Thinking back to BSides Las Vegas this past summer, there was an interesting talk in the Hiring Ground track, “The Commoditization of Security: Will You Be Replaced By A Script” by Nathan Sweeney.
Nathan mentioned trying not to get too focused on a specific product or technology. He recalled working with DHCP specialists at one time. I’ve never heard of a dedicated role for DHCP. Conversely, COBOL is old but isn’t going away. What technologies stick around, what technologies easily translate, and what is automated away?
Looking at my own resume, my network firewall skills are likely the skill to rapidly fall out of demand. Everyone is buying ‘next-gen’ firewalls, but even the complexity of those are likely to fall out of popularity as we move to cloud services and remote workers. We’ll still have them, but it’s looking more and more like they’ll be going the way of DHCP. You’ve got it, but it mostly self-configures based on content from associated technologies in the vast majority of environments.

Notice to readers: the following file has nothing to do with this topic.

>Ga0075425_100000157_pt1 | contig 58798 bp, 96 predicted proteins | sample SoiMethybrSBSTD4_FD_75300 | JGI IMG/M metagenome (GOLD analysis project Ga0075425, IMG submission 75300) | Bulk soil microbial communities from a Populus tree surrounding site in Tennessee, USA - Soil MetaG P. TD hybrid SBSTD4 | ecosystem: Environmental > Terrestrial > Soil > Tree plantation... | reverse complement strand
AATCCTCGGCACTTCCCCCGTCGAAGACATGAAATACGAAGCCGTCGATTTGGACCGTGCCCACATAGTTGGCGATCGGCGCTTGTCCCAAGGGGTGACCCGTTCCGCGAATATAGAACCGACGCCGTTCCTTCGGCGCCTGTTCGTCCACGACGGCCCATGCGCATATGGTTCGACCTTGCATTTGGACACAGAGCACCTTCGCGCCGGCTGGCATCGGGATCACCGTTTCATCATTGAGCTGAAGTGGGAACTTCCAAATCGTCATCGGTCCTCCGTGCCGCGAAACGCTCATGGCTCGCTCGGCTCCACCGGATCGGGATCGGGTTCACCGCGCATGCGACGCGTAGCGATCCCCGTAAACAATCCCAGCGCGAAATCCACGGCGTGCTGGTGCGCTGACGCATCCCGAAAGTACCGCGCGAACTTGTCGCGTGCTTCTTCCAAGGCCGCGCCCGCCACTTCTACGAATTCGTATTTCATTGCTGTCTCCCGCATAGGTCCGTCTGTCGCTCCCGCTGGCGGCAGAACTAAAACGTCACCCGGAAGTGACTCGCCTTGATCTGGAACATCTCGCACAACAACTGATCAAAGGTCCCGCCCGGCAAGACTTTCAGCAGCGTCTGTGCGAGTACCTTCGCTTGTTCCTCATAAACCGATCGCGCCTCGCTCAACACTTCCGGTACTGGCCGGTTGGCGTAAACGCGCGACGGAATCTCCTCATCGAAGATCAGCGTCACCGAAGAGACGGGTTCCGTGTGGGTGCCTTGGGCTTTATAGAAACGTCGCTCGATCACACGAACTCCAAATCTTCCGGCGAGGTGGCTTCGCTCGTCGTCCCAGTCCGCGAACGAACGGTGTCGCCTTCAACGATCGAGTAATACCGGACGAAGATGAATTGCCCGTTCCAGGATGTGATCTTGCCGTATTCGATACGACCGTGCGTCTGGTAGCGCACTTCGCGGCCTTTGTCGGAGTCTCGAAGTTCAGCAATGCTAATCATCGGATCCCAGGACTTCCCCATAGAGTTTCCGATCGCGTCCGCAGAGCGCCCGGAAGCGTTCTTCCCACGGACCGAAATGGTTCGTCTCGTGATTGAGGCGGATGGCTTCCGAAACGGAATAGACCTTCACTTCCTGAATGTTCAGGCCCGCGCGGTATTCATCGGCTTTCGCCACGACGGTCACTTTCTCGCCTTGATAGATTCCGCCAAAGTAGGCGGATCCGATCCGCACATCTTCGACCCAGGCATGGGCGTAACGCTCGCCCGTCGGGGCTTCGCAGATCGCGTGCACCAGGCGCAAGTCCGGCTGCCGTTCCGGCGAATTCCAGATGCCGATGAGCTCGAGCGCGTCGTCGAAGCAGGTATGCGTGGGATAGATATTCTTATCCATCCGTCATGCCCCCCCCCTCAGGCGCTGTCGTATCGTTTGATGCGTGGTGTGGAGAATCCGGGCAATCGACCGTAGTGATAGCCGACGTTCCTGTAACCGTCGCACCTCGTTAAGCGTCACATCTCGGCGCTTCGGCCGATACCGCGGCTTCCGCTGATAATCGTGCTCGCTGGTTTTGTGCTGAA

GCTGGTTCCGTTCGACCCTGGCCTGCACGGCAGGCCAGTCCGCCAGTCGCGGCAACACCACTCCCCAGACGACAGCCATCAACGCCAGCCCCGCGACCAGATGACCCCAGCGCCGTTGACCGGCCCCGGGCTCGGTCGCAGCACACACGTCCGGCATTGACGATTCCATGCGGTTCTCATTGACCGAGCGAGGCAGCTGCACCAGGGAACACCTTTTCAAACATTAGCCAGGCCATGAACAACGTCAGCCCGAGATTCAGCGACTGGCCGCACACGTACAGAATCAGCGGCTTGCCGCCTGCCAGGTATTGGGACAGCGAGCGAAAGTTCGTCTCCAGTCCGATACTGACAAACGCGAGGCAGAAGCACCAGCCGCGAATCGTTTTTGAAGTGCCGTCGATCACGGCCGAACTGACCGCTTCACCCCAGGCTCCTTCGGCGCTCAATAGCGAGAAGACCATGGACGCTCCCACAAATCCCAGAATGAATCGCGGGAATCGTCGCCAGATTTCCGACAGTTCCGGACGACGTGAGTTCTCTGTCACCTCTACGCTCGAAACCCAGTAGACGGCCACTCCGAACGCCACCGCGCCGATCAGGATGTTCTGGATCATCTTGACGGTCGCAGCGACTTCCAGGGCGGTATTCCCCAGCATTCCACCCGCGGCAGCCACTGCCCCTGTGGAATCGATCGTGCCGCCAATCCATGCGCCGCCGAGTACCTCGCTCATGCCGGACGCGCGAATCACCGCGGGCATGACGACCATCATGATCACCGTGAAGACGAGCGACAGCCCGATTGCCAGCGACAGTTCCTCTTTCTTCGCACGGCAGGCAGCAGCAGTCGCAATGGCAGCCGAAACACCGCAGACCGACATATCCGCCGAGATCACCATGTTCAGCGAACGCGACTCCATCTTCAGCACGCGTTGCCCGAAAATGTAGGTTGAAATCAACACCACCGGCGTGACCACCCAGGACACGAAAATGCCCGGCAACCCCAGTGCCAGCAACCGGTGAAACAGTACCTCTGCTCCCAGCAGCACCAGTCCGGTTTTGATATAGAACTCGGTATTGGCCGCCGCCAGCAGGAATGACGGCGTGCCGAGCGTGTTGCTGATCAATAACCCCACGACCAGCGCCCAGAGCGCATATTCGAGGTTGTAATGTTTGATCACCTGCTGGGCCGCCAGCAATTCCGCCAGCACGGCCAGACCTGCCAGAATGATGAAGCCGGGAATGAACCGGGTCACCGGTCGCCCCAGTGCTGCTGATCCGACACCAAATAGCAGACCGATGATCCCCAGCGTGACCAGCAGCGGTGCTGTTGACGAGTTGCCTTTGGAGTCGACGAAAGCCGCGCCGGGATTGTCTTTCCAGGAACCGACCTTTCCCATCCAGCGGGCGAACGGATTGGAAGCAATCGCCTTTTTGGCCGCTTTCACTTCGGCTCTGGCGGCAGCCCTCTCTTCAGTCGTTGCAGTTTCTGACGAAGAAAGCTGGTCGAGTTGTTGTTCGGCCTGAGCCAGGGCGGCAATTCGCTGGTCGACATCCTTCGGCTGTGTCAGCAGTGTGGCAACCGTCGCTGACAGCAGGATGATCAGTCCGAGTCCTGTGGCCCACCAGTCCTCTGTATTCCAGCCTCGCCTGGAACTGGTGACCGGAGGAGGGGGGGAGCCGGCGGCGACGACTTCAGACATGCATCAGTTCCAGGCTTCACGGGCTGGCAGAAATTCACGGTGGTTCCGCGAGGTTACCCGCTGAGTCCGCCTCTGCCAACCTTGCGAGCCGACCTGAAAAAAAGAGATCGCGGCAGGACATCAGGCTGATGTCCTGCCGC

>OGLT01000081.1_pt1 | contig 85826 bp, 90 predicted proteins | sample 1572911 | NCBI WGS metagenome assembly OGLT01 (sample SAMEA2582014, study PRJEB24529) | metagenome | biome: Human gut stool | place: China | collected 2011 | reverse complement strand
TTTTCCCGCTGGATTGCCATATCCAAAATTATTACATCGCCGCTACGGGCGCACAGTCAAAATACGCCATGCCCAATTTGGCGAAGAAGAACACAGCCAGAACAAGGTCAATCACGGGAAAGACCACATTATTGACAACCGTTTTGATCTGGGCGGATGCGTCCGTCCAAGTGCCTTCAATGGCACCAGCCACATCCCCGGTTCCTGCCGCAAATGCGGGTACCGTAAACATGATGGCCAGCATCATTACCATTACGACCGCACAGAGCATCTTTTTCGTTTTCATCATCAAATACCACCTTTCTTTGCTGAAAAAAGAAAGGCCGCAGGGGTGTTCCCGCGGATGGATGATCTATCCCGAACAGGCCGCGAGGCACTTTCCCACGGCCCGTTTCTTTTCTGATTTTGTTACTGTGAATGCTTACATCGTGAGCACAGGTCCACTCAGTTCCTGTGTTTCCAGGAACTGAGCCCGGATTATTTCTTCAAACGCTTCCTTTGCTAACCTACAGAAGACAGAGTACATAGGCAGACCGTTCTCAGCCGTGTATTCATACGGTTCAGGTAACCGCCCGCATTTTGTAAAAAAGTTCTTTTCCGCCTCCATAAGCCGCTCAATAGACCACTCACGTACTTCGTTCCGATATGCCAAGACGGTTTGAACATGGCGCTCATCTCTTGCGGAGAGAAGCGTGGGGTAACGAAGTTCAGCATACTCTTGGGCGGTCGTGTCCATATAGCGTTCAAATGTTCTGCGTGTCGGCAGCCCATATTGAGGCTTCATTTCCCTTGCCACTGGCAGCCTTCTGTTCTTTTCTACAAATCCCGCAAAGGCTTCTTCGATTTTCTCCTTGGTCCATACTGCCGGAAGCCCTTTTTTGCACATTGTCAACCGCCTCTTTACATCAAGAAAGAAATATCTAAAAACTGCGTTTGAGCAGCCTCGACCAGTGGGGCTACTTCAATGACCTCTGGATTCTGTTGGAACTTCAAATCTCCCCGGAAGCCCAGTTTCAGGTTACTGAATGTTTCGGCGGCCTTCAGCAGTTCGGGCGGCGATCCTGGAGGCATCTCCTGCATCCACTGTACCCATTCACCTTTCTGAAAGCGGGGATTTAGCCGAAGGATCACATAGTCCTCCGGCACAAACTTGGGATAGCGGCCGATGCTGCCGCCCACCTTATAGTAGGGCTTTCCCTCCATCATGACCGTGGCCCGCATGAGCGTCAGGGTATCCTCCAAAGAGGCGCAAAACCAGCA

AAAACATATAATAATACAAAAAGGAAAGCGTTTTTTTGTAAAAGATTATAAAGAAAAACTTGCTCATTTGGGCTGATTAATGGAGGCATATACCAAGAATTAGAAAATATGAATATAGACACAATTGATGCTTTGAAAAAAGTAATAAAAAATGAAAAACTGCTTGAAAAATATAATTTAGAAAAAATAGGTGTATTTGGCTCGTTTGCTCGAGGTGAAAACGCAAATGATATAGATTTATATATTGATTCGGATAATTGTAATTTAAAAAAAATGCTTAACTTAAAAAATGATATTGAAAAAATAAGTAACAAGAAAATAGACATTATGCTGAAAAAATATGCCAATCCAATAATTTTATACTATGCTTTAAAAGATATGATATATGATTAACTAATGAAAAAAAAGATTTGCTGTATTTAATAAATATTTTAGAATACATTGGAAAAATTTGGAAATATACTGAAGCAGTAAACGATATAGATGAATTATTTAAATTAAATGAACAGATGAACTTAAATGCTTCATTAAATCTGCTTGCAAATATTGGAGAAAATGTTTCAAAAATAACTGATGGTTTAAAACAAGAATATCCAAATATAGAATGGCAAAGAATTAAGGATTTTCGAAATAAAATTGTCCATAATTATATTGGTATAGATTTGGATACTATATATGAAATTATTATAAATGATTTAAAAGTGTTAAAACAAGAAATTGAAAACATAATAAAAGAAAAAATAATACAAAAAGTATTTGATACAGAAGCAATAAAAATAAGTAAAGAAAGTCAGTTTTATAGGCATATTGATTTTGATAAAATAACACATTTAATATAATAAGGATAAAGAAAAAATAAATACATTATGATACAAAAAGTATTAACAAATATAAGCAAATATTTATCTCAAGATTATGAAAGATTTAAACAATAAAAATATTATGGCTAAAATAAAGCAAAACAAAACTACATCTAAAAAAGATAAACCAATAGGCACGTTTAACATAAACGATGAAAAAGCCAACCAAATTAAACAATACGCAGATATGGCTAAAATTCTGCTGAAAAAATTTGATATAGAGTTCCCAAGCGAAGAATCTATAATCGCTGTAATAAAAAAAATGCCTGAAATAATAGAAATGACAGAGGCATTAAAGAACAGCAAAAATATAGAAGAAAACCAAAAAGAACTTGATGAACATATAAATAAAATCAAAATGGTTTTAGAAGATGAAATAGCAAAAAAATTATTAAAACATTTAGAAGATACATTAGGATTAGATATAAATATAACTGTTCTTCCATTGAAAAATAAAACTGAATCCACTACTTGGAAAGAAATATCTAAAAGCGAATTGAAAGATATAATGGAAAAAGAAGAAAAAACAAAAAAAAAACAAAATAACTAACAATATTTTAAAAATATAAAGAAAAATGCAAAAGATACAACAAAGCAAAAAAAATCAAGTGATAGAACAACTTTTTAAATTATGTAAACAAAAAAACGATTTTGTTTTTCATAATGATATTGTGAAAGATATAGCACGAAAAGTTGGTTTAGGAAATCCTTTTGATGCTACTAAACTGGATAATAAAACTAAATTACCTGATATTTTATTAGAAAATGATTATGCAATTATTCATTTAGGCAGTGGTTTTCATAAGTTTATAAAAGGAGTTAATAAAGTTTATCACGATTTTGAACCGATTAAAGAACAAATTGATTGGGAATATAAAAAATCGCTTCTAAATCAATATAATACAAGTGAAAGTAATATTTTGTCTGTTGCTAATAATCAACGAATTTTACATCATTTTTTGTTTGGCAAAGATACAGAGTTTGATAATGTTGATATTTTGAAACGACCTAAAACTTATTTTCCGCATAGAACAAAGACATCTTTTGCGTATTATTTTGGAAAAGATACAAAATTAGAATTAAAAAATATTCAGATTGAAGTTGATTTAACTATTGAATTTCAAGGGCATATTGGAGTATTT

You plug in your Next-Gen Firewall. BGP participation sets up the routes for each interface. Cisco ISE applies the network layer controls. The CASB applies cloud access controls. Your threat data integration sets up the IPS type blocking policies. You’re done.
That should be the goal anyway.